To increase investments in renewable energy, Boulder has seemingly tried it all — the city’s all-of-the-above strategy includes supporting energy efficiency in rental and affordable housing, electrifying the city’s transit system, and making it easier to shift away from natural gas in heating and cooling systems, to name a few.

One effort in particular, however, has the potential to vastly increase Boulder’s ability to make decisions about where to source electricity locally. That strategy is the city’s ongoing effort to municipalize its electric utility.

Instead of being subject to the whim of Xcel Energy — the city’s shareholder-owned, for-profit incumbent electric utility — Koehn explains how shifting to a municipally-owned and operated model would give the city freedom to make its own energy decisions. Local governments are particularly well-suited to make such decisions, he argues.

“We knew Xcel Energy was going to move in the direction that we’ve always hoped they would move in terms of procuring more clean electricity and offering that to consumers,” explains Koehn. “But it matters how they do it in terms of ownership structure.”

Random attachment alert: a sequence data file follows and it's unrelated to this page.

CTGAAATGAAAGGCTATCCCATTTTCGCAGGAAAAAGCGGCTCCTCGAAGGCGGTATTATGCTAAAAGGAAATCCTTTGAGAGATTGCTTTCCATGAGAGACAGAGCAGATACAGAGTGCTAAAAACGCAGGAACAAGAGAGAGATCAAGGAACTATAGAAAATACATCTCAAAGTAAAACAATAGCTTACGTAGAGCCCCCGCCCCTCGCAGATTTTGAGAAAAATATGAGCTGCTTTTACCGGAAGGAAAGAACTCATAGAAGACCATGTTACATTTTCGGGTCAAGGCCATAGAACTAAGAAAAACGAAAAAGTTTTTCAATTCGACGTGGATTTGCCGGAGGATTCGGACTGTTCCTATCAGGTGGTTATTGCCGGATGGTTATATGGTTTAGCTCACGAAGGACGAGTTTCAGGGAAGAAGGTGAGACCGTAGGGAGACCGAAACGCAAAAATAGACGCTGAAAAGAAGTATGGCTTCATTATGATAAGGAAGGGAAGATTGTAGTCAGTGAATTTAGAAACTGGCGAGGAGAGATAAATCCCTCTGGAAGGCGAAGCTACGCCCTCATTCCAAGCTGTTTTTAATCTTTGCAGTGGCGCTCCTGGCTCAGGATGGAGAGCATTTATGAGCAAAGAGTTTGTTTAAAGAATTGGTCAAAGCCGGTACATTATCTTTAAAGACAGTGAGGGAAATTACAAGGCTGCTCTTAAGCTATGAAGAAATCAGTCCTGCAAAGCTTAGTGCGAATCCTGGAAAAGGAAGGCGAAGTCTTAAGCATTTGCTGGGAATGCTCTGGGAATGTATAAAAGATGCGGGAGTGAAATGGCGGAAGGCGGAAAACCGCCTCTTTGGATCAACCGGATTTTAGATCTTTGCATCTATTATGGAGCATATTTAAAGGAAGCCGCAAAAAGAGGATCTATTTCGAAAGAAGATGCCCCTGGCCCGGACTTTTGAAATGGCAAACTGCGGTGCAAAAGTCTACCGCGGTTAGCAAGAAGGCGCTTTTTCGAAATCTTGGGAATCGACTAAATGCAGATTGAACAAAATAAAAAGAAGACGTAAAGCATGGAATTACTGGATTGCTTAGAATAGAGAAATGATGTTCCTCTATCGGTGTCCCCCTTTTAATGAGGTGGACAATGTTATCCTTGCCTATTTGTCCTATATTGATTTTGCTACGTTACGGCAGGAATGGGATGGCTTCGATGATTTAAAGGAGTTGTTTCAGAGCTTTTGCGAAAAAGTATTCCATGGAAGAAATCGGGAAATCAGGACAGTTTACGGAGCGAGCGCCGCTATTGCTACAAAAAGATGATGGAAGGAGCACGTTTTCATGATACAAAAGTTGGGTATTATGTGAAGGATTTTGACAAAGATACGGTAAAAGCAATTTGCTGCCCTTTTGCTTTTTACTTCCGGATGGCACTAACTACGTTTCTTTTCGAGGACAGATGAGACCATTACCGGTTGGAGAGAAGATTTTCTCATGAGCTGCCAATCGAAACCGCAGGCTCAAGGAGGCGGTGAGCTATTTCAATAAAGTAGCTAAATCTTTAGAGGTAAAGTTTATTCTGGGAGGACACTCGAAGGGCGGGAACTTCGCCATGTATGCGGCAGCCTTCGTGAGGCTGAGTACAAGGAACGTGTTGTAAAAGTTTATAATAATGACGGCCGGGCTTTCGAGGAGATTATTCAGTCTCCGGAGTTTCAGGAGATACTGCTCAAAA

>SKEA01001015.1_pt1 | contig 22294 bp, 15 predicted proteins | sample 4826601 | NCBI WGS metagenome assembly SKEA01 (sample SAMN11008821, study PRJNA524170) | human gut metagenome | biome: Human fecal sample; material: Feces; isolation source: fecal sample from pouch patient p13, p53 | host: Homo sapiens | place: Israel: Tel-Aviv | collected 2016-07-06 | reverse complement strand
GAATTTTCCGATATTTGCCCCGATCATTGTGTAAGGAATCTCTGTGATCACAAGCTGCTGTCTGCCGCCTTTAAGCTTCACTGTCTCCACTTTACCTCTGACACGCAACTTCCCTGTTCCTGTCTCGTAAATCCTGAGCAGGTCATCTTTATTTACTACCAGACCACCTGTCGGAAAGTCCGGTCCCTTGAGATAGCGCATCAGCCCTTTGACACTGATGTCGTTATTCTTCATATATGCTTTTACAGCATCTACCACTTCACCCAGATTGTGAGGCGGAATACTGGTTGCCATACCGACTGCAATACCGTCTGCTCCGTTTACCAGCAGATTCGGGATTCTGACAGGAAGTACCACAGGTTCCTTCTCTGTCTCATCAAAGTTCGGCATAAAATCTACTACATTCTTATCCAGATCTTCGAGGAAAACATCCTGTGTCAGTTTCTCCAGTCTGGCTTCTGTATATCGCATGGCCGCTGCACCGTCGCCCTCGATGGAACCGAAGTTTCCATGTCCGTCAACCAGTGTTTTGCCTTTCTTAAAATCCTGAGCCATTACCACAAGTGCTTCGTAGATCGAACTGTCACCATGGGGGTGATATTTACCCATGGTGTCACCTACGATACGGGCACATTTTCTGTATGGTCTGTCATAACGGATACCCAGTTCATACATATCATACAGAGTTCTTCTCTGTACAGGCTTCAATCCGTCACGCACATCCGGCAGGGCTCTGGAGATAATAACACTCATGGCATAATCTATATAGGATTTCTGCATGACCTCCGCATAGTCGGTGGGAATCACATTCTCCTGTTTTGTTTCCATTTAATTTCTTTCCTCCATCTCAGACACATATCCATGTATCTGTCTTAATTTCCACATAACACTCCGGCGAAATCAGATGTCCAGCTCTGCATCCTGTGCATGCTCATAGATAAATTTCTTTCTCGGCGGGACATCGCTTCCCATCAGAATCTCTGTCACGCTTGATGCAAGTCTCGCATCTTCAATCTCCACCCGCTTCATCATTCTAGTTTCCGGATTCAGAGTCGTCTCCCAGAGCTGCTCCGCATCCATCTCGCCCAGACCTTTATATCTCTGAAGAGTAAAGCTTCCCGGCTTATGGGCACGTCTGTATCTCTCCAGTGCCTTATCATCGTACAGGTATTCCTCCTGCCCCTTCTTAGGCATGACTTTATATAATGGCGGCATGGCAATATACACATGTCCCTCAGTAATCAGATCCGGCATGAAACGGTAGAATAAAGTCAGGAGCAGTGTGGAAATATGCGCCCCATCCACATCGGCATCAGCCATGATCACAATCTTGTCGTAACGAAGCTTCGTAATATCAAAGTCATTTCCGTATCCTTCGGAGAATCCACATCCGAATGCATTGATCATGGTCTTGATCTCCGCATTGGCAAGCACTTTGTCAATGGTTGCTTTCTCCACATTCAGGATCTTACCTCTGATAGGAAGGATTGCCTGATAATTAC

Public ownership of the city’s renewable resources can enable more choice in electricity services and ensure that those services align with community values, Koehn explains.

“I think what is really fascinating is, as local government, it is the place where we interact and interface with our community values. You don’t see that happening at the national level, or the federal level, or the state level. So, we have to react to the needs, and desires, and values of our community,” Koehn says.

Koehn summarizes how he sees the municipalization process as “really shifting the notion of what a utility does, becoming more of a service provider rather than the seller of … kilowatt hours.” It would also help Boulder reach some of its clean energy goals related to price, stability, and reliability, as well as its targets to reach 100 percent renewable electricity and 100 megawatts of electricity from local generation.

For more on Boulder’s municipalization efforts, listen to our earlier interviews with former mayor Susan Osborne about the city’s “Clean Energy Takeover,” and Ken Regelson about the importance of community organizing in “Envisioning an Innovative, Local Utility.”